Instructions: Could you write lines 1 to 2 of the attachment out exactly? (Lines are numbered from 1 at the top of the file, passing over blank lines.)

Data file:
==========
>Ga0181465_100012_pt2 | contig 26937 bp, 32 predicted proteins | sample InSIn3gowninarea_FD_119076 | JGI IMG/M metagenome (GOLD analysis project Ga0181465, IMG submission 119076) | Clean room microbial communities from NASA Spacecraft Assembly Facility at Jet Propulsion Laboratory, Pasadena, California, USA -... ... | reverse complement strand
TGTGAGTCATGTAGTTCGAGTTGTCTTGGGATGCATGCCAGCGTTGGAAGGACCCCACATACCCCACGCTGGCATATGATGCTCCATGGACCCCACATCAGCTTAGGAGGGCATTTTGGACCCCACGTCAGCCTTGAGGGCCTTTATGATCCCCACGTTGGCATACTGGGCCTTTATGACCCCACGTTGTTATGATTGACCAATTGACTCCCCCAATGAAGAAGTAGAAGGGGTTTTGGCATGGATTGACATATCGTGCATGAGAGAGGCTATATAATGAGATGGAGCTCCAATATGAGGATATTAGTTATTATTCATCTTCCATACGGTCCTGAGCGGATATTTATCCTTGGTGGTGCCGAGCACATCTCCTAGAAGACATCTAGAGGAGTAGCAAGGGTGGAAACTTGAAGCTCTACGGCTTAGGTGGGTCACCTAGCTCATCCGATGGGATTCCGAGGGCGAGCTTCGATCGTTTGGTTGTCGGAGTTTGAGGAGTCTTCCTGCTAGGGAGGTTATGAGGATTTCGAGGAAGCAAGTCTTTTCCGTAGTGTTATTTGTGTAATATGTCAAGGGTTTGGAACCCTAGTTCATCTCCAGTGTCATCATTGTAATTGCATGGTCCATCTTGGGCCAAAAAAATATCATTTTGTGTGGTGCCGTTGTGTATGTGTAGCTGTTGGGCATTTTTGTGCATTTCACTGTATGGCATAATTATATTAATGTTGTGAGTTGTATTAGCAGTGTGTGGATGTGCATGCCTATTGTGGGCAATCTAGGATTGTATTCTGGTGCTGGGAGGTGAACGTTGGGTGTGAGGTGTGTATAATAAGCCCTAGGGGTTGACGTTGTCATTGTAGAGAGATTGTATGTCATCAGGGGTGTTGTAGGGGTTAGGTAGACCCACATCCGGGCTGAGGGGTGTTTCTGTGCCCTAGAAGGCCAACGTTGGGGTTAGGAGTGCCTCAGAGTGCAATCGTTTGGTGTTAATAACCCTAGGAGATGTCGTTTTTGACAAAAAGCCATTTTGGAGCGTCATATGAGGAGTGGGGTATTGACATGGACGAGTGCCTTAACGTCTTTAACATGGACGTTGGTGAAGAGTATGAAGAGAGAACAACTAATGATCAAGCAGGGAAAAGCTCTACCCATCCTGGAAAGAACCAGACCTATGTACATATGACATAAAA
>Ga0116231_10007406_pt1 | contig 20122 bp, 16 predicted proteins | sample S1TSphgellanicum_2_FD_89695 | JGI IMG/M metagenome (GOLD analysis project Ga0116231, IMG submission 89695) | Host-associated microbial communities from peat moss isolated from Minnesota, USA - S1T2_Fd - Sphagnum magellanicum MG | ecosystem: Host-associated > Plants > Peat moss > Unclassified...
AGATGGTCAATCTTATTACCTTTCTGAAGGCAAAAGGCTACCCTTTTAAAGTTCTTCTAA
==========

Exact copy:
>Ga0181465_100012_pt2 | contig 26937 bp, 32 predicted proteins | sample InSIn3gowninarea_FD_119076 | JGI IMG/M metagenome (GOLD analysis project Ga0181465, IMG submission 119076) | Clean room microbial communities from NASA Spacecraft Assembly Facility at Jet Propulsion Laboratory, Pasadena, California, USA -... ... | reverse complement strand
TGTGAGTCATGTAGTTCGAGTTGTCTTGGGATGCATGCCAGCGTTGGAAGGACCCCACATACCCCACGCTGGCATATGATGCTCCATGGACCCCACATCAGCTTAGGAGGGCATTTTGGACCCCACGTCAGCCTTGAGGGCCTTTATGATCCCCACGTTGGCATACTGGGCCTTTATGACCCCACGTTGTTATGATTGACCAATTGACTCCCCCAATGAAGAAGTAGAAGGGGTTTTGGCATGGATTGACATATCGTGCATGAGAGAGGCTATATAATGAGATGGAGCTCCAATATGAGGATATTAGTTATTATTCATCTTCCATACGGTCCTGAGCGGATATTTATCCTTGGTGGTGCCGAGCACATCTCCTAGAAGACATCTAGAGGAGTAGCAAGGGTGGAAACTTGAAGCTCTACGGCTTAGGTGGGTCACCTAGCTCATCCGATGGGATTCCGAGGGCGAGCTTCGATCGTTTGGTTGTCGGAGTTTGAGGAGTCTTCCTGCTAGGGAGGTTATGAGGATTTCGAGGAAGCAAGTCTTTTCCGTAGTGTTATTTGTGTAATATGTCAAGGGTTTGGAACCCTAGTTCATCTCCAGTGTCATCATTGTAATTGCATGGTCCATCTTGGGCCAAAAAAATATCATTTTGTGTGGTGCCGTTGTGTATGTGTAGCTGTTGGGCATTTTTGTGCATTTCACTGTATGGCATAATTATATTAATGTTGTGAGTTGTATTAGCAGTGTGTGGATGTGCATGCCTATTGTGGGCAATCTAGGATTGTATTCTGGTGCTGGGAGGTGAACGTTGGGTGTGAGGTGTGTATAATAAGCCCTAGGGGTTGACGTTGTCATTGTAGAGAGATTGTATGTCATCAGGGGTGTTGTAGGGGTTAGGTAGACCCACATCCGGGCTGAGGGGTGTTTCTGTGCCCTAGAAGGCCAACGTTGGGGTTAGGAGTGCCTCAGAGTGCAATCGTTTGGTGTTAATAACCCTAGGAGATGTCGTTTTTGACAAAAAGCCATTTTGGAGCGTCATATGAGGAGTGGGGTATTGACATGGACGAGTGCCTTAACGTCTTTAACATGGACGTTGGTGAAGAGTATGAAGAGAGAACAACTAATGATCAAGCAGGGAAAAGCTCTACCCATCCTGGAAAGAACCAGACCTATGTACATATGACATAAAA